Apartment renters in Buffalo are not happy campers.
At least, that’s according to a new report by Apartment List, an online apartment rental marketplace, which surveyed renters across the country to find out how satisfied they are with various cities.
And when the firm asked about Buffalo, the Queen City barely got above a passing grade, with an overall city satisfaction report card of “C+,” ranking the city near the bottom of the list.
“Creating an environment that is attractive to renters is more important than ever now, and Buffalo could do better,” said Andrew Tam, vice president of data science for the San Francisco-based firm.
According to Apartment List, such a low ranking typically reflects concerns about safety, and Buffalo renters graded the city a D for safety and crime rate. But other factors were at work, as well.
Quality of schools also dragged the city down, with another D grade. And renters apparently really hate the city’s 19-minute average commute – normally a real selling point for Western New York when compared with, say, San Francisco – because they flunked Buffalo with an F for satisfaction with daily commute.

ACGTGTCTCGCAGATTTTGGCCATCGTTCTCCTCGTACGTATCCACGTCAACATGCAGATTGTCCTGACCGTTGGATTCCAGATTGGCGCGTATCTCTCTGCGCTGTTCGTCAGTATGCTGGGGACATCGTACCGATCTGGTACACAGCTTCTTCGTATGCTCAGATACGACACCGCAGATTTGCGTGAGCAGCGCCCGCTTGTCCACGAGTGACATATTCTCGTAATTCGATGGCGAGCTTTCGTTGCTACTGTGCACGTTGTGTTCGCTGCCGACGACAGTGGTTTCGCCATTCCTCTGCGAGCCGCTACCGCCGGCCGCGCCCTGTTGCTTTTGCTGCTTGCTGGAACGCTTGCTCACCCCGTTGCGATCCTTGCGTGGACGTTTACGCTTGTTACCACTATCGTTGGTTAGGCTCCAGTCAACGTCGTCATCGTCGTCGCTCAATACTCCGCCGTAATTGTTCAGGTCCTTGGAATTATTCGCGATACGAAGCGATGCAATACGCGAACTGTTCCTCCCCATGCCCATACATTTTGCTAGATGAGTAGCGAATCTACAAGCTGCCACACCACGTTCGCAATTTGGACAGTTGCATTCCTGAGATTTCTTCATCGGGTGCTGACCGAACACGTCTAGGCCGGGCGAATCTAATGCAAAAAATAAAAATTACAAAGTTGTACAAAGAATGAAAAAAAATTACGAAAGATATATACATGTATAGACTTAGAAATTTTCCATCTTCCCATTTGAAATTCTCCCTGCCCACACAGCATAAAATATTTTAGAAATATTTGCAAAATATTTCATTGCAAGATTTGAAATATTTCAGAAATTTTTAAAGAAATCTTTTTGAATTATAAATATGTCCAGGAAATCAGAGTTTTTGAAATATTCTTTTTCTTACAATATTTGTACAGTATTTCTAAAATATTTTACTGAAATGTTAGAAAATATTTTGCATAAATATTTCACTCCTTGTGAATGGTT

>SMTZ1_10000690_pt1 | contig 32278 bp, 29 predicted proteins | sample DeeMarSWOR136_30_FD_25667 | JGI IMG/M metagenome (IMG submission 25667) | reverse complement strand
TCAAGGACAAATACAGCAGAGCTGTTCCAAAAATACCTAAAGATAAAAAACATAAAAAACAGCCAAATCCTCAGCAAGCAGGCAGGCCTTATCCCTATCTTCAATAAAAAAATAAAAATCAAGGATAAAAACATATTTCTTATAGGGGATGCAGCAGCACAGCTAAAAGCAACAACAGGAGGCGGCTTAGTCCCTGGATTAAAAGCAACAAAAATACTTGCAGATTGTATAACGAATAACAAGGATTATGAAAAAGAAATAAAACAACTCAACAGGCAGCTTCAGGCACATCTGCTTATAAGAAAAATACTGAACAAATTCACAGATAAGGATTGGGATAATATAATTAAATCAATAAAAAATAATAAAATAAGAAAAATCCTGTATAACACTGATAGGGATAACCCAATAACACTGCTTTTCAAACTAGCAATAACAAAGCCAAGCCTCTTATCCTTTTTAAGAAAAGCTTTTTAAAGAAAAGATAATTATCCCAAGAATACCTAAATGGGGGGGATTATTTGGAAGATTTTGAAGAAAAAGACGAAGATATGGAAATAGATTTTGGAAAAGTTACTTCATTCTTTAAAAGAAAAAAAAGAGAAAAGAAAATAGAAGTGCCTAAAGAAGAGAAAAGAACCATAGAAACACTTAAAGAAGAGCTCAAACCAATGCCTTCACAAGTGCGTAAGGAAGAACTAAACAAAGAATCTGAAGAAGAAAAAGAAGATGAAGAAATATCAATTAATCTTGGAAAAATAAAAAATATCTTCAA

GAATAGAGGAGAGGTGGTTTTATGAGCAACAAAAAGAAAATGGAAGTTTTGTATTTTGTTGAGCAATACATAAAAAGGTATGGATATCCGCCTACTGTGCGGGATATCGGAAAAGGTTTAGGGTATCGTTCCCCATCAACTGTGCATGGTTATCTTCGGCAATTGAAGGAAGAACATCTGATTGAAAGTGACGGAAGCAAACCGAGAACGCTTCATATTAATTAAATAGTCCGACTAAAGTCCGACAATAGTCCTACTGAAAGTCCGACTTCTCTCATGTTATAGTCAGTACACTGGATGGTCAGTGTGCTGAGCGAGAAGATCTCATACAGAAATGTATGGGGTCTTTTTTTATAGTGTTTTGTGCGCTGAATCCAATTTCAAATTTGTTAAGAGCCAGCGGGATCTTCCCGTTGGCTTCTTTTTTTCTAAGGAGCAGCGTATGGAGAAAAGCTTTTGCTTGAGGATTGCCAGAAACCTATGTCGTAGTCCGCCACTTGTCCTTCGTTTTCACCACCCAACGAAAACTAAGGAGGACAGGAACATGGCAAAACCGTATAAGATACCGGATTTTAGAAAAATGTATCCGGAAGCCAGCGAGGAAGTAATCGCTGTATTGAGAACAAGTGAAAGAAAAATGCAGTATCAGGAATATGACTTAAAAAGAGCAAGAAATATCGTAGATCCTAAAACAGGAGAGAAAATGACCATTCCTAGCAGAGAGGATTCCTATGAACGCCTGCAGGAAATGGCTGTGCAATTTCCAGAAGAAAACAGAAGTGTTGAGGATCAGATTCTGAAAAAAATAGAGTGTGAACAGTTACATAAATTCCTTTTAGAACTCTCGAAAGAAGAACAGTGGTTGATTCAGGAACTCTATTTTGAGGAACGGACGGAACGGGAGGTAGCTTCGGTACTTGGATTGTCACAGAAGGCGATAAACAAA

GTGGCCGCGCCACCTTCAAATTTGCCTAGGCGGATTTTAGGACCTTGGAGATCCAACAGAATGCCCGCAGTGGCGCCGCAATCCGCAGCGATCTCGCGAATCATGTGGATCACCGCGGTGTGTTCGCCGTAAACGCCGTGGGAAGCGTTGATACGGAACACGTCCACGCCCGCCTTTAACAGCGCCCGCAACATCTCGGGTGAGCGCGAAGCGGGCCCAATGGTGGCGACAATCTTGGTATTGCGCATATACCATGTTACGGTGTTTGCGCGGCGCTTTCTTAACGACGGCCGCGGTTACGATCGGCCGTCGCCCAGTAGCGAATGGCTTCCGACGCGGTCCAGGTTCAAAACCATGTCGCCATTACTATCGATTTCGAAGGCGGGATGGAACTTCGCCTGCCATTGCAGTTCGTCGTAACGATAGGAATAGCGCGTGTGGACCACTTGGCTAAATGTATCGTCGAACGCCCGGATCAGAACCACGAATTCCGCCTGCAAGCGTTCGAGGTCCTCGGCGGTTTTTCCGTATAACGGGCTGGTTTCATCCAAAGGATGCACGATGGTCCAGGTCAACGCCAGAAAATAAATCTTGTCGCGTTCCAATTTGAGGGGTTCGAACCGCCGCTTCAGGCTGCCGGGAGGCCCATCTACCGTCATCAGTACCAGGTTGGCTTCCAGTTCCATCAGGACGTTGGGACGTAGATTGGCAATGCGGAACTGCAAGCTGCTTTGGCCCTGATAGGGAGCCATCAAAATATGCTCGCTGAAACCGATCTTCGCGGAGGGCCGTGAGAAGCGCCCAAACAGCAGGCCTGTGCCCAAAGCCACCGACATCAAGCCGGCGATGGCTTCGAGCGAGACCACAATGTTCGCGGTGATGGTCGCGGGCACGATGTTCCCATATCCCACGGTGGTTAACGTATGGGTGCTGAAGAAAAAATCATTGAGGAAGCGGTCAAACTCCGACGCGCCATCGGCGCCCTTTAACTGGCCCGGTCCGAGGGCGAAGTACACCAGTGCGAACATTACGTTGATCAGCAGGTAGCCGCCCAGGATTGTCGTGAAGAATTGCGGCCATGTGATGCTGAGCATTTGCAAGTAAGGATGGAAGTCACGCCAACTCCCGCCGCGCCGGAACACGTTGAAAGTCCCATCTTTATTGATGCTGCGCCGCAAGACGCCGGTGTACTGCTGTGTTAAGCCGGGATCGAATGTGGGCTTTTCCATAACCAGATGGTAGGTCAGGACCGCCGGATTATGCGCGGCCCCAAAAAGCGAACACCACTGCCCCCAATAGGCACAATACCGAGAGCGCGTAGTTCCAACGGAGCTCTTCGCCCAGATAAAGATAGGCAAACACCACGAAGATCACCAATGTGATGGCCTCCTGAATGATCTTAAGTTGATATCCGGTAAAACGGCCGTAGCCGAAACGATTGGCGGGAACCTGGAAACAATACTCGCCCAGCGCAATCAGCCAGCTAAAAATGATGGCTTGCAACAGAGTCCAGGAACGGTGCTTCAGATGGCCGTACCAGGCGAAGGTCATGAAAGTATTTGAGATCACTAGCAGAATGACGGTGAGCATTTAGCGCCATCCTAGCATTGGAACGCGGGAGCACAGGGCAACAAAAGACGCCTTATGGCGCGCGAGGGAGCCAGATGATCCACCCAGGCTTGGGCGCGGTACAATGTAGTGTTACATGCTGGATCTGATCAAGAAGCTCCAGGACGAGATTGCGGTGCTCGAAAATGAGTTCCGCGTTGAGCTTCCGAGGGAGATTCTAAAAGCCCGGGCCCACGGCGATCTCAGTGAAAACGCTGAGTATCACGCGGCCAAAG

State and local taxes received a C. But the city also received a C+ for homeownership plans, as 58 percent of renters locally plan to buy a home in the future, just under the national average of 60 percent.
On the other hand, Buffalo scored a B for confidence in the economy, as 1 in 4 renters believe that the local economy “is on the right track.”
And the city earned an A- for access to recreational opportunities. More than 7 in 10 renters said they’re satisfied with parks and community activities in Buffalo.
“Buffalo renters expressed below-average city satisfaction, with particular concern for safety and crime,” Tam said. “The U.S. renter population is at its highest level in 20 years, and Buffalo renters show lower than average scores for both safety and quality of local schools.”
Overall, Apartment List surveyed 18,675 renters nationwide, posing questions about their current city or neighborhood and their plans to buy a home, and then evaluating cities and states in comparison to one another. Seven New York cities were included, with Buffalo graded in the middle of the pack.
New York City received an A, while the Bronx got an F. Albany had a B+, and Rochester scored a C-.
Nationally, the top-ranked cities included Plano, Texas; Boston; Arlington, Va.; Austin, Texas; and Torrance, Calif. The worst-performing were Newark, N.J.; New Haven, Conn.; Bridgeport, Conn.; Hartford, Conn.; and Columbia, S.C.
About 36 percent of Americans are renters, according to the firm.